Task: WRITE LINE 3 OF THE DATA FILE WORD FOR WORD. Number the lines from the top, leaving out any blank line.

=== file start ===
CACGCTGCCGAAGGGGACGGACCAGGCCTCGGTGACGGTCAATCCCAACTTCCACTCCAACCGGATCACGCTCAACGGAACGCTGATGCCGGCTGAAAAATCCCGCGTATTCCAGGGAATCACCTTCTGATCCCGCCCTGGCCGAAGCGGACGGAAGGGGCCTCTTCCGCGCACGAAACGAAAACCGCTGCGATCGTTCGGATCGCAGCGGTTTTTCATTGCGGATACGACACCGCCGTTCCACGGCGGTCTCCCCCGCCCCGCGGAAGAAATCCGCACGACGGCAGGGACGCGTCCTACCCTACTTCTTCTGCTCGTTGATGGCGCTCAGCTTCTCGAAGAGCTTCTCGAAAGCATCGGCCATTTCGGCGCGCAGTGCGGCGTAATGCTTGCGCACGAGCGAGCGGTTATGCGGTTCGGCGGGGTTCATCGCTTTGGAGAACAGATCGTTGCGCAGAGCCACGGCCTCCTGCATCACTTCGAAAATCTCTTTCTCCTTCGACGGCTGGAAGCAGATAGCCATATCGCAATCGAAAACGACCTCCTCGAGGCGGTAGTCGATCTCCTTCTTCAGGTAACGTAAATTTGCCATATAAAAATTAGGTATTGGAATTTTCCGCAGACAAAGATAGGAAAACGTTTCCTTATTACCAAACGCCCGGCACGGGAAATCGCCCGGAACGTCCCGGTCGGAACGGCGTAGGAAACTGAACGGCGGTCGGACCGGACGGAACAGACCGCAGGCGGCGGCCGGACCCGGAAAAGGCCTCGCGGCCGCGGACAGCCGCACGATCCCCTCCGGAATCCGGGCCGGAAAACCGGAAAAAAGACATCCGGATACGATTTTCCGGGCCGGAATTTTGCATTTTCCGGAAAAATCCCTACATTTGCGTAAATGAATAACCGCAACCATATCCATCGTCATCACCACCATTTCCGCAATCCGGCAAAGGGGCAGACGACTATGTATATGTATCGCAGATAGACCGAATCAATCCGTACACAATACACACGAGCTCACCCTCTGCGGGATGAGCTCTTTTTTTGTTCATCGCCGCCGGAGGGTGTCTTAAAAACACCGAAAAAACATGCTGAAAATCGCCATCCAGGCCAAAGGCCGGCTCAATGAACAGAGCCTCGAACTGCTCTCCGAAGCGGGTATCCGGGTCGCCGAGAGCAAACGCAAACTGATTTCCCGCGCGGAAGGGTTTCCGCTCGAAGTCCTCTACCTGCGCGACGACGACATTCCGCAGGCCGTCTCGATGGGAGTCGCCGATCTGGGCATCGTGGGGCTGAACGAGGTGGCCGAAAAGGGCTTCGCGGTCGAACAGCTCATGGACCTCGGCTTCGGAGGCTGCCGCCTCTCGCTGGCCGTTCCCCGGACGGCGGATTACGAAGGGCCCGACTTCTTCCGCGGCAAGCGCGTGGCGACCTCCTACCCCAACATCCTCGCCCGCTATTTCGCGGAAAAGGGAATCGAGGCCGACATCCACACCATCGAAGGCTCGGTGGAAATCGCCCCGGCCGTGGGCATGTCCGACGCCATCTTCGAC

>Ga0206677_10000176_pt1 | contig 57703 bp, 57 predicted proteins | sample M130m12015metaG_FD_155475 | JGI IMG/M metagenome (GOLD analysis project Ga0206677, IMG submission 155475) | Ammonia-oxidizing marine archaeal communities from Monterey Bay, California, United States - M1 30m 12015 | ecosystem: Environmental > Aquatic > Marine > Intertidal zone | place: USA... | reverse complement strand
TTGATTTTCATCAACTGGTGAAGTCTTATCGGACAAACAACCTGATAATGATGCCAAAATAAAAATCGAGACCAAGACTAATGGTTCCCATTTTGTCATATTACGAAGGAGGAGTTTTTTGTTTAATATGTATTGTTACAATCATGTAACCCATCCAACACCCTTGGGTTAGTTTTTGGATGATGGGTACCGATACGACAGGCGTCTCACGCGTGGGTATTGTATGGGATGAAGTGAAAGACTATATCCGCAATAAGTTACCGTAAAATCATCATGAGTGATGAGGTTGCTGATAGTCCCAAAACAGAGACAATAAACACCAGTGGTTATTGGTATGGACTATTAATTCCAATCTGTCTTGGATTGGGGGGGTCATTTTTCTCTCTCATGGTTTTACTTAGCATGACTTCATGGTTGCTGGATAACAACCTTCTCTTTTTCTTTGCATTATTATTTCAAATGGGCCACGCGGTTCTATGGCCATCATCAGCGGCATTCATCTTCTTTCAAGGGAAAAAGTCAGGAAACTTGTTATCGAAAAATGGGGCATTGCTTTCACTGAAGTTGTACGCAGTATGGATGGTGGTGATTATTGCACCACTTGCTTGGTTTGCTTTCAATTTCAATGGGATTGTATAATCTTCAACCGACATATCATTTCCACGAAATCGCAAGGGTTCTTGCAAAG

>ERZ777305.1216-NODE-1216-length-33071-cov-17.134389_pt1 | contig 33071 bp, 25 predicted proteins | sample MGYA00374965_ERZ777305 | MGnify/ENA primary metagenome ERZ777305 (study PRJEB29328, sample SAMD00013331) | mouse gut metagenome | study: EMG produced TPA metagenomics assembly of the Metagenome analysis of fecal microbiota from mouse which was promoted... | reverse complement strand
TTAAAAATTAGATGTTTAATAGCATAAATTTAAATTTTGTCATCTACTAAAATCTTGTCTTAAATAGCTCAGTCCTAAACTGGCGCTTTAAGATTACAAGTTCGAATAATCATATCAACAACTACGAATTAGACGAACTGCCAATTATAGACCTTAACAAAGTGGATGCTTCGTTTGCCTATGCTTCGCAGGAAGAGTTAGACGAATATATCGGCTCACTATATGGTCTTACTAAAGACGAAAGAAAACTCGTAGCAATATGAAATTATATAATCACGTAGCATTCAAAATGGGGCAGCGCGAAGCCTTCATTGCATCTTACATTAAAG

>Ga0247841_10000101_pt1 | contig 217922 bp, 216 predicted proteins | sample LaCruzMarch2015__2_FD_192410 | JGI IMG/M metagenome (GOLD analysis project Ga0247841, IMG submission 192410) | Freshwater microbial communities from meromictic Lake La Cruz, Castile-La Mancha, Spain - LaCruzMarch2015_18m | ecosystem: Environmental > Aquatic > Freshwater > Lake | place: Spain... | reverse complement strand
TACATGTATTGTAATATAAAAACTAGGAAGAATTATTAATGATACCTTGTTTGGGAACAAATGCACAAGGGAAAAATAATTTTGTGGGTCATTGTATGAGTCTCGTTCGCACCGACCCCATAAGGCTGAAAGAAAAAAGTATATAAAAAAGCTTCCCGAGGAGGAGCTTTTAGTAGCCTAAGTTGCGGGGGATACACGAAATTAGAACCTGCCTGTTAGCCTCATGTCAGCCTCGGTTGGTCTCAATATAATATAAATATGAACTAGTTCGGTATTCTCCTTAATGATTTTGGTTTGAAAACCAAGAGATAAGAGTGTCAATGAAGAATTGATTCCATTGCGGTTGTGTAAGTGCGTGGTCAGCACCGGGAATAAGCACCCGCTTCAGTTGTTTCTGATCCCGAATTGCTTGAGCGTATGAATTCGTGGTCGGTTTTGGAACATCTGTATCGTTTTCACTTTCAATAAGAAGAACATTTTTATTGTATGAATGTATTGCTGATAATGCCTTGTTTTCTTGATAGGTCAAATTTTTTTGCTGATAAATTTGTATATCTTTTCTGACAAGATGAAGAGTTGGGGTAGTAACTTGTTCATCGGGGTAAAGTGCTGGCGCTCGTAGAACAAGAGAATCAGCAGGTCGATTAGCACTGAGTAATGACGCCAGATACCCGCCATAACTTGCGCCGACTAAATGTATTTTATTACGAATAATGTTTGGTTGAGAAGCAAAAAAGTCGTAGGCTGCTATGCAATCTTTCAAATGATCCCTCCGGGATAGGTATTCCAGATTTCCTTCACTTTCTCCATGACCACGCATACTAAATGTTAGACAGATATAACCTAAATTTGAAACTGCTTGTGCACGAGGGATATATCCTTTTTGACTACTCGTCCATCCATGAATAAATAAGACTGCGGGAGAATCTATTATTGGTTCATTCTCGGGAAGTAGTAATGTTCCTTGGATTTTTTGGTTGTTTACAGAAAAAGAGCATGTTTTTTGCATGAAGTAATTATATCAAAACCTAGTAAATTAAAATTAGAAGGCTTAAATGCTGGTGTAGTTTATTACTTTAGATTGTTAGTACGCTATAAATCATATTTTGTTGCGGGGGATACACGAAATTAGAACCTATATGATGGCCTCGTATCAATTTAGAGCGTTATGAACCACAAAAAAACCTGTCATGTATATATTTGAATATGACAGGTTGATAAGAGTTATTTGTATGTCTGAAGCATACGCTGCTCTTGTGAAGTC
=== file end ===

TTGATTTTCATCAACTGGTGAAGTCTTATCGGACAAACAACCTGATAATGATGCCAAAATAAAAATCGAGACCAAGACTAATGGTTCCCATTTTGTCATATTACGAAGGAGGAGTTTTTTGTTTAATATGTATTGTTACAATCATGTAACCCATCCAACACCCTTGGGTTAGTTTTTGGATGATGGGTACCGATACGACAGGCGTCTCACGCGTGGGTATTGTATGGGATGAAGTGAAAGACTATATCCGCAATAAGTTACCGTAAAATCATCATGAGTGATGAGGTTGCTGATAGTCCCAAAACAGAGACAATAAACACCAGTGGTTATTGGTATGGACTATTAATTCCAATCTGTCTTGGATTGGGGGGGTCATTTTTCTCTCTCATGGTTTTACTTAGCATGACTTCATGGTTGCTGGATAACAACCTTCTCTTTTTCTTTGCATTATTATTTCAAATGGGCCACGCGGTTCTATGGCCATCATCAGCGGCATTCATCTTCTTTCAAGGGAAAAAGTCAGGAAACTTGTTATCGAAAAATGGGGCATTGCTTTCACTGAAGTTGTACGCAGTATGGATGGTGGTGATTATTGCACCACTTGCTTGGTTTGCTTTCAATTTCAATGGGATTGTATAATCTTCAACCGACATATCATTTCCACGAAATCGCAAGGGTTCTTGCAAAG